According to paragraph eleven of "The Story of an Hour," what does Mrs. Mallard think about love?
In this paragraph, Mrs. Mallard has come out of the shock and dismay which overwhelmed her when she first learned that her husband had been killed in a "railroad disaster." While she loved her husband, she seems to suggest here that she is happier without that love. She is actually overjoyed by being "free, free, free." She is, for once in her life, free of the repression she had been living under during a life that had been dominated by her husband. This story is an example of Kate Chopin's attitude that women are much more than simply loving creatures who were intended to be at the beck and call of their husbands. Instead of drifting deeper into depression over the loss of her husband, she is transformed:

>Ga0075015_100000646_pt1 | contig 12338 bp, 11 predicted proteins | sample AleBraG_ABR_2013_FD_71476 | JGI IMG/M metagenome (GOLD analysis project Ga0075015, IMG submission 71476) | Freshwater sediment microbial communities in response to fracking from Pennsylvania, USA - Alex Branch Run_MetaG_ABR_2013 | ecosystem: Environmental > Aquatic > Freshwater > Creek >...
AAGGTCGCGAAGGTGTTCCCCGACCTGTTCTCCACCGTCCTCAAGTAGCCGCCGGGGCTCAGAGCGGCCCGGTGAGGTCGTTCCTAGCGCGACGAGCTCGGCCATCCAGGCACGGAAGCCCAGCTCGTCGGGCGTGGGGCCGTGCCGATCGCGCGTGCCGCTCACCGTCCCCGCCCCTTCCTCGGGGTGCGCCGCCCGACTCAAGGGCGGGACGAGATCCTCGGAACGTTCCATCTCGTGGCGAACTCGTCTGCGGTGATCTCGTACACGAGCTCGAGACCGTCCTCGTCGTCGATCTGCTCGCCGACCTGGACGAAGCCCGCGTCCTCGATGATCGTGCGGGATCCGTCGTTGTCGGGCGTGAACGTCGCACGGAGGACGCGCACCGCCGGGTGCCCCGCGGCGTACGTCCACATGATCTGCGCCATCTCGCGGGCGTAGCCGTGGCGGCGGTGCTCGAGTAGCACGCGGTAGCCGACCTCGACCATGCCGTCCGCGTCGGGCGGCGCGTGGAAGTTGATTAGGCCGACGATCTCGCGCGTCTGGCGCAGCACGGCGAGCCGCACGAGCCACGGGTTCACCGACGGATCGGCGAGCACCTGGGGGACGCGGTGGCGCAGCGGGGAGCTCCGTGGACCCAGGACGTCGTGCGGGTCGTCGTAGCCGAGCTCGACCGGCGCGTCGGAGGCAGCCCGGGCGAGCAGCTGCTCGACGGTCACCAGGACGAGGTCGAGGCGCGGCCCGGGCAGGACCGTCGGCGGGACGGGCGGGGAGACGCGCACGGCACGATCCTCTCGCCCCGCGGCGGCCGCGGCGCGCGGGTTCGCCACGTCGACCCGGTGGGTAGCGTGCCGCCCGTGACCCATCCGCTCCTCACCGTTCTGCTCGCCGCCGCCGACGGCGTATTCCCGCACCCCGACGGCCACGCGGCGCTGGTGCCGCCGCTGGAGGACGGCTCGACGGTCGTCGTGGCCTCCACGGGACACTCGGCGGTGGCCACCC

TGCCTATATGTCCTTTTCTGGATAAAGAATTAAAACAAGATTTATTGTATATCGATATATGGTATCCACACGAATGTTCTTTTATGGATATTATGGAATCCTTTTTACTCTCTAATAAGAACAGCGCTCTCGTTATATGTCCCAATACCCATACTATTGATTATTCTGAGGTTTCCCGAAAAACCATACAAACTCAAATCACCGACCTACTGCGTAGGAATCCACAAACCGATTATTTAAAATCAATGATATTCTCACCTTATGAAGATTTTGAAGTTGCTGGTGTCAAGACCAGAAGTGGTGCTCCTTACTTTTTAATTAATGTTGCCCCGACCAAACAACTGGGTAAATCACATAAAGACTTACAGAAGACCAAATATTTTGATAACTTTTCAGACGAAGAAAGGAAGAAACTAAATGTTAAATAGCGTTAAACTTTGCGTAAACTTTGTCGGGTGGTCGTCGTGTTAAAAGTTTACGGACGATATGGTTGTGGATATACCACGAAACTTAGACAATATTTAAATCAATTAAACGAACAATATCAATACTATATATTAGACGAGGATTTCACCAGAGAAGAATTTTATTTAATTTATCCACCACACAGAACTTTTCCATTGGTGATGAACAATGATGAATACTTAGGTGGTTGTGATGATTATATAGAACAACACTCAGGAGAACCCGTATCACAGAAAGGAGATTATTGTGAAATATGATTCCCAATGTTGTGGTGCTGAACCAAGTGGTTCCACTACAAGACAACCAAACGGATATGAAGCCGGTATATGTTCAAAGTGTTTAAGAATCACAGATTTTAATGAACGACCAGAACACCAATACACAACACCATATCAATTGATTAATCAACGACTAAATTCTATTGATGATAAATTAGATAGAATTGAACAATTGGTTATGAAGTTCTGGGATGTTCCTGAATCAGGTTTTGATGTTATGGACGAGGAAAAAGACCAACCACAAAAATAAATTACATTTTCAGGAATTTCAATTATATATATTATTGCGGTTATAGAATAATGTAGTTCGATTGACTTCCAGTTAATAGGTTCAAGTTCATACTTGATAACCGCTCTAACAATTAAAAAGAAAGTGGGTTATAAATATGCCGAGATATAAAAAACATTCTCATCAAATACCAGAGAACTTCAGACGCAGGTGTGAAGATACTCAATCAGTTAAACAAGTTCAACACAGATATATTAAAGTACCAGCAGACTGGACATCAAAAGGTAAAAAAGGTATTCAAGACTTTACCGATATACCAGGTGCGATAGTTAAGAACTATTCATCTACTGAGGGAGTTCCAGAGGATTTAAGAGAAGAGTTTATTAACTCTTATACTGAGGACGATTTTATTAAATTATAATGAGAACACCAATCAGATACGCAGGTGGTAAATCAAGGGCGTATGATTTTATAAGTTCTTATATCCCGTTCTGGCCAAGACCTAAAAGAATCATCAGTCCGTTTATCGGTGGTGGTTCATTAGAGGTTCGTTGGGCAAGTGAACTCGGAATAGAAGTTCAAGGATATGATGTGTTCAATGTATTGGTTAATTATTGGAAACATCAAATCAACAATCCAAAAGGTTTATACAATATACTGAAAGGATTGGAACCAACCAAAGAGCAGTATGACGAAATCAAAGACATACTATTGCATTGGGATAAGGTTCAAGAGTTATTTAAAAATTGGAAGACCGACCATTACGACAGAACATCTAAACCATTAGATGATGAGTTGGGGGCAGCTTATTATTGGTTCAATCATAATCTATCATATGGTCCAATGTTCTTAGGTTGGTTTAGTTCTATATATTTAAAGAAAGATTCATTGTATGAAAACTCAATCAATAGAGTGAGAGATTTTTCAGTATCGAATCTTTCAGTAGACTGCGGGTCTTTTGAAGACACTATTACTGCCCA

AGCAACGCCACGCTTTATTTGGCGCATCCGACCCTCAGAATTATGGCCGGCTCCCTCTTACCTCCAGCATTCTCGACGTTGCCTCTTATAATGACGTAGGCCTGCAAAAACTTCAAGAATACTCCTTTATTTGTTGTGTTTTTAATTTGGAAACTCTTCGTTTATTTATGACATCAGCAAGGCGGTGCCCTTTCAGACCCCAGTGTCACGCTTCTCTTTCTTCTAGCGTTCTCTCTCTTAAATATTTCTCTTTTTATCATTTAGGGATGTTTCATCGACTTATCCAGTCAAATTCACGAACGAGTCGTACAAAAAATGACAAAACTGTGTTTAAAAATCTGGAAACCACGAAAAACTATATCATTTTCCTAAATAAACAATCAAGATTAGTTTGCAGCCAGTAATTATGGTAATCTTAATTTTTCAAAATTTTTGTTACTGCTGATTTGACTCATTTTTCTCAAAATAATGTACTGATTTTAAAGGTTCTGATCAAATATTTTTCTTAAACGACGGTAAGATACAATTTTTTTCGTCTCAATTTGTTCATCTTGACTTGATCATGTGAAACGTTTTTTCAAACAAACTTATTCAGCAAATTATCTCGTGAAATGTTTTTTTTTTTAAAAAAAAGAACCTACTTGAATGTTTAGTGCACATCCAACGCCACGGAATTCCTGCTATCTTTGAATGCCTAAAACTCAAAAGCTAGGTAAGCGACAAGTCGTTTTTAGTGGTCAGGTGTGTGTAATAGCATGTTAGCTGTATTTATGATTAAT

The vacant stare and the look of terror that had followed it went from her eyes. They stayed keen and bright. Her pulses best fast, and the coursing blood warmed and relaxed every inch of her body.
Without the love and repressive protection of her husband, an entire world is opened to Mrs. Mallard. Where she had originally believed that life may be too long, she now knows that it may not be long enough.